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I tried to write a peloader. I first load the executable image and all it's dependent dlls(include kernel32.dll and ntdll.dll) into memory, process all import address table, rewrite all data which need relocation.

Then I call all image's EntryPoint in order. I get the return code 0 from ntdll.dll's EntryPoint, but kernel32.dll returns 0xC0000000. When I tried to call the executable image's EntryPoint, the program crashed.

I know the windows system already load ntdll.dll and kernel32.dll into process memory when the process is created. My question is how can I load another copy of ntdll.dll and kernel32.dll into memory, and link my module to the copy ones.

I make an experiment: 1. copy ntdll.dll -> a.dll

  1. copy kernel32.dll -> b.dll
  2. modify PE image file b.dll to make it not depends on ntdll.dll but a.dll
  3. write a simple program a.exe, and modify the PE image file a.exe to make it not depends on kernel32.dll but b.dll
  4. run a.exe, and the program crashed

Is it possible to make a.exe run correctly?

It's my first question on stack overflow, sorry for my poor english. Thanks.

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Is the code available? I've recently been thinking about doing the same. As for your question, it probably fails for the same reason it fails when you try to call ntdll!LdrLoadDll for kernel32 from a native application -- kernel32 tries to contact csrss and fails. – avakar Sep 20 '11 at 7:47
I add too many debug info in my code, so it's a really dirty one. I'll refactor my code later if I can solve the problem. – cnzjnblxj Sep 20 '11 at 8:16
You might also want to fetch reactos sources and take a look at how they implement CreateProcess. Note that after creating the process object they inform csrss about the new process. Only then they create the new thread. They also don't call entry points, instead they dispatch through a kernel32 thunk. Windows 7 kernel starts the first thread at ntdll!__RtlUserThreadStart, which takes care of initialization and ultimately calls the executable entry point. – avakar Sep 20 '11 at 8:25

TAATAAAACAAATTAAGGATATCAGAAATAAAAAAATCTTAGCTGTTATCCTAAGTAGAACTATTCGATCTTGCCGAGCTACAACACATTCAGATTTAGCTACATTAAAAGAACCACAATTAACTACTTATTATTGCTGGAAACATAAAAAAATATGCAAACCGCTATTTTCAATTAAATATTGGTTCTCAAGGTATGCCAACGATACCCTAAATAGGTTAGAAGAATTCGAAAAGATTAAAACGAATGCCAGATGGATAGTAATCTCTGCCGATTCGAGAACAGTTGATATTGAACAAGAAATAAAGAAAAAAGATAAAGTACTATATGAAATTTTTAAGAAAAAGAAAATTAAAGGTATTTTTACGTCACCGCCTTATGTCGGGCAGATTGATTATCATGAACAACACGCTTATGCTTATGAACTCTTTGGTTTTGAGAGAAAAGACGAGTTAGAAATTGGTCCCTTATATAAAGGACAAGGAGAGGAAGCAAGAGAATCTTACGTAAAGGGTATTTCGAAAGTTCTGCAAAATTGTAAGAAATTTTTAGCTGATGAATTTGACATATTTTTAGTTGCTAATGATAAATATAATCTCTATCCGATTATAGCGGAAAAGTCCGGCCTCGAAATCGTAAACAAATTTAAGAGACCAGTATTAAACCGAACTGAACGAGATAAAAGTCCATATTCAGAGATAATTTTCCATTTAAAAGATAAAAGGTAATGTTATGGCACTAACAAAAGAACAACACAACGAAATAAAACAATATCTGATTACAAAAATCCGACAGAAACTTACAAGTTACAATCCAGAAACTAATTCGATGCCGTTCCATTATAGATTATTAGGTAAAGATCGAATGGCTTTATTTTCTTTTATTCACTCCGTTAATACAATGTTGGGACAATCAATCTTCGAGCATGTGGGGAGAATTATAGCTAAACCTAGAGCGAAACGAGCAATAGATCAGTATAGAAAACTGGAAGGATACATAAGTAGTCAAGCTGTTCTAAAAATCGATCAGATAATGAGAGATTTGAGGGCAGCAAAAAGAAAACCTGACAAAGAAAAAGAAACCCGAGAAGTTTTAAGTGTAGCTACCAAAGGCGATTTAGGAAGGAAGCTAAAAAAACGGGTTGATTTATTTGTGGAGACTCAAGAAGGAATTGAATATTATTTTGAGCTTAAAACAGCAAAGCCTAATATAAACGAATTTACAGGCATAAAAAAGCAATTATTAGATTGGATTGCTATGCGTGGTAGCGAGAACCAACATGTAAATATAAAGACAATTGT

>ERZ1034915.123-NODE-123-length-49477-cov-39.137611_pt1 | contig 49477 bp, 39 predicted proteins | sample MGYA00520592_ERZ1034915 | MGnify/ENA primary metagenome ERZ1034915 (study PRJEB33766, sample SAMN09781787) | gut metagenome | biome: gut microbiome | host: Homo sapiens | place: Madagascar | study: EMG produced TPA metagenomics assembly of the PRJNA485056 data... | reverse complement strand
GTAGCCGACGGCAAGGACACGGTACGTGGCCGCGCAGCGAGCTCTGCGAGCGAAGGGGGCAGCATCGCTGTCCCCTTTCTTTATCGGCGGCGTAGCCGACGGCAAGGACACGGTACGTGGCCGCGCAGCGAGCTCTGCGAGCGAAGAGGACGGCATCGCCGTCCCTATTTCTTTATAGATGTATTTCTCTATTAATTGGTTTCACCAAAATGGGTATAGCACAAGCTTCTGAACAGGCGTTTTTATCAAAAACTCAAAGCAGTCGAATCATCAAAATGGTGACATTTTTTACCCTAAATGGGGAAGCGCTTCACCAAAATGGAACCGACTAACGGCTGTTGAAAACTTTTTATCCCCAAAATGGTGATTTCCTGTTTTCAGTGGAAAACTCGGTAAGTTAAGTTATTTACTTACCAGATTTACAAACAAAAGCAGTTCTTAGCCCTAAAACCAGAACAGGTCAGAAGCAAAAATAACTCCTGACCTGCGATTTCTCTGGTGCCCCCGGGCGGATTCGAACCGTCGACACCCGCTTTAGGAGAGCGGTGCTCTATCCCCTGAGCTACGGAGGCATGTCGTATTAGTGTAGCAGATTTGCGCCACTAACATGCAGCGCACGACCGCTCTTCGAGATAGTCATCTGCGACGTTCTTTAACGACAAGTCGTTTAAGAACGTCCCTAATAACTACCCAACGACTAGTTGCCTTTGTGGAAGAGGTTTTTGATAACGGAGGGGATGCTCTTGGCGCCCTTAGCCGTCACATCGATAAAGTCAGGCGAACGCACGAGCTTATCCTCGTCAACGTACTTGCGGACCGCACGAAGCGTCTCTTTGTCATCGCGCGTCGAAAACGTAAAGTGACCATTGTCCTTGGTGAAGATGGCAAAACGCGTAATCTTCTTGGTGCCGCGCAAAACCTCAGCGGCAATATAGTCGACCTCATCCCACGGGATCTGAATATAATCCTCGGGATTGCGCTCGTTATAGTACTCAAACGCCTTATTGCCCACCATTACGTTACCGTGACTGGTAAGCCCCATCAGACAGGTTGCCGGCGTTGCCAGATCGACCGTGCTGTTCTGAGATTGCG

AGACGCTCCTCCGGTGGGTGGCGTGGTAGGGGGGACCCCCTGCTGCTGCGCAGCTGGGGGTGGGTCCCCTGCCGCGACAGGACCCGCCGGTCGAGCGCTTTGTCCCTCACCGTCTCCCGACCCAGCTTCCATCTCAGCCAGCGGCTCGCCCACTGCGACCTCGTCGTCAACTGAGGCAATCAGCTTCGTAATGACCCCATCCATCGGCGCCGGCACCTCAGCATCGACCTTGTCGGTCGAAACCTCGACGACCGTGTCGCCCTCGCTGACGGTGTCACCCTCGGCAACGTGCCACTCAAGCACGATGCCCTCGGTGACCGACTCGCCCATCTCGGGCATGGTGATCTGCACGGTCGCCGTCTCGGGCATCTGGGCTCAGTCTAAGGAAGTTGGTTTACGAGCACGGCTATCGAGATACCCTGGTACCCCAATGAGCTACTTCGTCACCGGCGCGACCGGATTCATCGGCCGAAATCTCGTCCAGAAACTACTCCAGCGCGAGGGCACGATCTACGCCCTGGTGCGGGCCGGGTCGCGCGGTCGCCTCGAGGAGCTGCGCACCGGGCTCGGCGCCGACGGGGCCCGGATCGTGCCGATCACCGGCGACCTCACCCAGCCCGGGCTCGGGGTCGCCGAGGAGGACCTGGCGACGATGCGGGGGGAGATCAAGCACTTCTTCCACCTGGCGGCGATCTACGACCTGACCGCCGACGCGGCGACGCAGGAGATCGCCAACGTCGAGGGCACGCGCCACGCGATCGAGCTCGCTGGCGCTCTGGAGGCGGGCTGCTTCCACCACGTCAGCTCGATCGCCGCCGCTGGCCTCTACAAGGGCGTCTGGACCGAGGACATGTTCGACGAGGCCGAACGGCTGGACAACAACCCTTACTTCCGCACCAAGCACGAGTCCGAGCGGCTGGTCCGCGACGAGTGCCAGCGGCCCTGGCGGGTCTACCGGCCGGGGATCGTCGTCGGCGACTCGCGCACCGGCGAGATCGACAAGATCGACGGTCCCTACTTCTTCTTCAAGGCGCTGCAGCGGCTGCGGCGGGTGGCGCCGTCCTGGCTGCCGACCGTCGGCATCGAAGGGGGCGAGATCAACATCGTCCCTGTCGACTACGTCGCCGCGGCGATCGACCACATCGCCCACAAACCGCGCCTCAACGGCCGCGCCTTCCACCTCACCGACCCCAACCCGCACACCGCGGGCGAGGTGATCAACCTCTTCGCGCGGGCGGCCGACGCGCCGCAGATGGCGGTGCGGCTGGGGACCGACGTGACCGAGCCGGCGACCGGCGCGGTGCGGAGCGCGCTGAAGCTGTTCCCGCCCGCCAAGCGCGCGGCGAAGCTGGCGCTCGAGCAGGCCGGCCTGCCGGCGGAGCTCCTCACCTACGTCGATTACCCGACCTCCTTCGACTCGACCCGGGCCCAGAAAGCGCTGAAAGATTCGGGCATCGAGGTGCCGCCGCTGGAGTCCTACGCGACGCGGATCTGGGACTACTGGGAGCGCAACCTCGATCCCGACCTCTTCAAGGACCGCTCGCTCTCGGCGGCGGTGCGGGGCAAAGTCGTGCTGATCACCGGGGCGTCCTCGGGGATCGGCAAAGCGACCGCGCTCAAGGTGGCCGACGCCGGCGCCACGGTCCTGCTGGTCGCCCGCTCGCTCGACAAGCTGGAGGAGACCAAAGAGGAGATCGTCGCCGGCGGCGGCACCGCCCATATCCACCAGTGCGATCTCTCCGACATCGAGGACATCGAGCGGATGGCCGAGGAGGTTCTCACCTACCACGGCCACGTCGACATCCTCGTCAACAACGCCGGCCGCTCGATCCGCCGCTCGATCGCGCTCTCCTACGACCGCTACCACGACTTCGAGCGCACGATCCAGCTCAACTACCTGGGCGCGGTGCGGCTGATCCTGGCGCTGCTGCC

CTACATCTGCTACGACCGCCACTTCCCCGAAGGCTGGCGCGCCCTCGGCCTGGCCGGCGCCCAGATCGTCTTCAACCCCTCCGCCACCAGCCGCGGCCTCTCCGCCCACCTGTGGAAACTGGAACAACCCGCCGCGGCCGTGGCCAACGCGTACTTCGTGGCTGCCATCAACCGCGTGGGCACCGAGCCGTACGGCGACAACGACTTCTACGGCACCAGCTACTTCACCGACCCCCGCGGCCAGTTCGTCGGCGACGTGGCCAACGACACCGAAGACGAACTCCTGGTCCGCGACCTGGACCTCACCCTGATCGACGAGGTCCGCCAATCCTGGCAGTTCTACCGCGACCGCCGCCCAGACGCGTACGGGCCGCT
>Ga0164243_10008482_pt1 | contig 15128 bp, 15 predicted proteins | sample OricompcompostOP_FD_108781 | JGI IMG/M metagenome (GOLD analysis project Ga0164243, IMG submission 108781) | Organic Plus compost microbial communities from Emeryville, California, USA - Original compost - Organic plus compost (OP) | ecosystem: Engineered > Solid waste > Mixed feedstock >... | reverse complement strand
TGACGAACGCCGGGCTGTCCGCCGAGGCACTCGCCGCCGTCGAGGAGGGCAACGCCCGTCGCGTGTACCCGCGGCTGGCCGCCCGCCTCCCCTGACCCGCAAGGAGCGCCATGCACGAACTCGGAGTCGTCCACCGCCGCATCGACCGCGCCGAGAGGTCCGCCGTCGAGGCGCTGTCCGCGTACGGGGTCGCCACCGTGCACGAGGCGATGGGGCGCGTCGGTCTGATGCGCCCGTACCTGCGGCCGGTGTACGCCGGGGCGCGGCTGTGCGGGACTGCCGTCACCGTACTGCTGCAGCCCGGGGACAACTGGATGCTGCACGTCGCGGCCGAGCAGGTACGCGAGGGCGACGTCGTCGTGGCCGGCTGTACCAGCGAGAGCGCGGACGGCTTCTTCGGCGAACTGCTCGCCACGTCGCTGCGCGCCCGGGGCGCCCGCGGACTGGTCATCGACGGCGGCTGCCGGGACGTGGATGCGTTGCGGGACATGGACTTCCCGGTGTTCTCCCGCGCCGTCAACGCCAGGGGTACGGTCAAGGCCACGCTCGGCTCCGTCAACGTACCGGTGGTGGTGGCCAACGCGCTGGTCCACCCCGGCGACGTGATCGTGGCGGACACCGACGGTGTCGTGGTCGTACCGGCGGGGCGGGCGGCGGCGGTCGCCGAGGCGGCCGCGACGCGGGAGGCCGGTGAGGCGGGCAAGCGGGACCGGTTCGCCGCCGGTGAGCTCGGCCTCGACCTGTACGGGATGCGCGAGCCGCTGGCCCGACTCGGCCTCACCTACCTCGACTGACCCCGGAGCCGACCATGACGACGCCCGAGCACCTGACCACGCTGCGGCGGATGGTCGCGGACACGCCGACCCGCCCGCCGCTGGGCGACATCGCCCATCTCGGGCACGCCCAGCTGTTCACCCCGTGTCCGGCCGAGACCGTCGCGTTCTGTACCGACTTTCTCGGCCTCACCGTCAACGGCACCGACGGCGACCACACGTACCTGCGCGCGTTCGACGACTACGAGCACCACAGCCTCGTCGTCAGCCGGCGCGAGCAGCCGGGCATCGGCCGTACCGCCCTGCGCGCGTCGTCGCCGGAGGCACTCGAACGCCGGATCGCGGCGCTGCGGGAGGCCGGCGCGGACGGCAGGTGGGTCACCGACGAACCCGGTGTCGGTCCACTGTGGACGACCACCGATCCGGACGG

Thanks a lot. It's really kind of you. I'll take your advice and check my situation. Thank you very much. – cnzjnblxj Sep 20 '11 at 8:33
if you'd eventually want to put your code on github or somewhere and leave a link here, I might be interested in looking at it. – avakar Sep 20 '11 at 8:34

3 Answers 3

I don't think you can do this. The kernel32.dll and ntdll.dll, AFAIK are not relocatable. That is, MS removed the relocation information from them, because, as they are already loaded in every process, their assigned addresses are always available, by design.

So, if you try to load them into a different address, well, they'll crash. You could theoretically try to rebuild the relocation information for them... but I wouldn't bet on it.

My question in turn is: why cannot you use the preloaded kernel32/ntdll? Why do you feel that you need private copies? As I see it, you should consider them the system API, and so leave them alone.

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ntdll.dll and kernel32.dll DO have relocation information. The PE image file contains the "Base Relocation Table Address and Size" directory entry. So I think this is not the point. You can copy ntdll.dll -> a.dll, and use LoadLibrary("a.dll") to load it. You can get a handle different from ntdll.dll. One may inject a dll into my process and hook my system calls, so I may get wrong hardware info and so on. My purpose to load system dlls by myself is just one way to prevent(or just make it not too easy) this kind of hook. Sorry for my poor english. – cnzjnblxj Sep 20 '11 at 8:59
that isn't entirely true, kernel32 and ntdll can relocate, but only per system reboot (this is from ASLR) – Necrolis Sep 20 '11 at 9:01
Oh, you are right, in my XP they do have a .reloc section full of entries... The thing is that I kind of remember them not having it, maybe in an old windows version. – rodrigo Sep 20 '11 at 14:21

In visual studio put in the project properties linker->input->Ignore All default libraries to yes. Then in c++->Code Generation->Basic Runtime Check to default (to avoid linking in __RTC_*. Then in linker->Advanced->Entry Point you specify an function in your project you want to be called when the program is started.

Build everything and you should have a program that isn't linked to any library, including the c-runtime.

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I didn't describe the question so clearly, but thank you all the same. – cnzjnblxj Sep 20 '11 at 10:04

If you wish to use your own version of ntdll.dll (a.dll) in your code then you can read the dll using Readfile() and parse the PE structures to use in your code. for eg: you may parse the Export Name Table, Export ordinal table and Export address table to find pointers to the exported functions and use the same in your executable.

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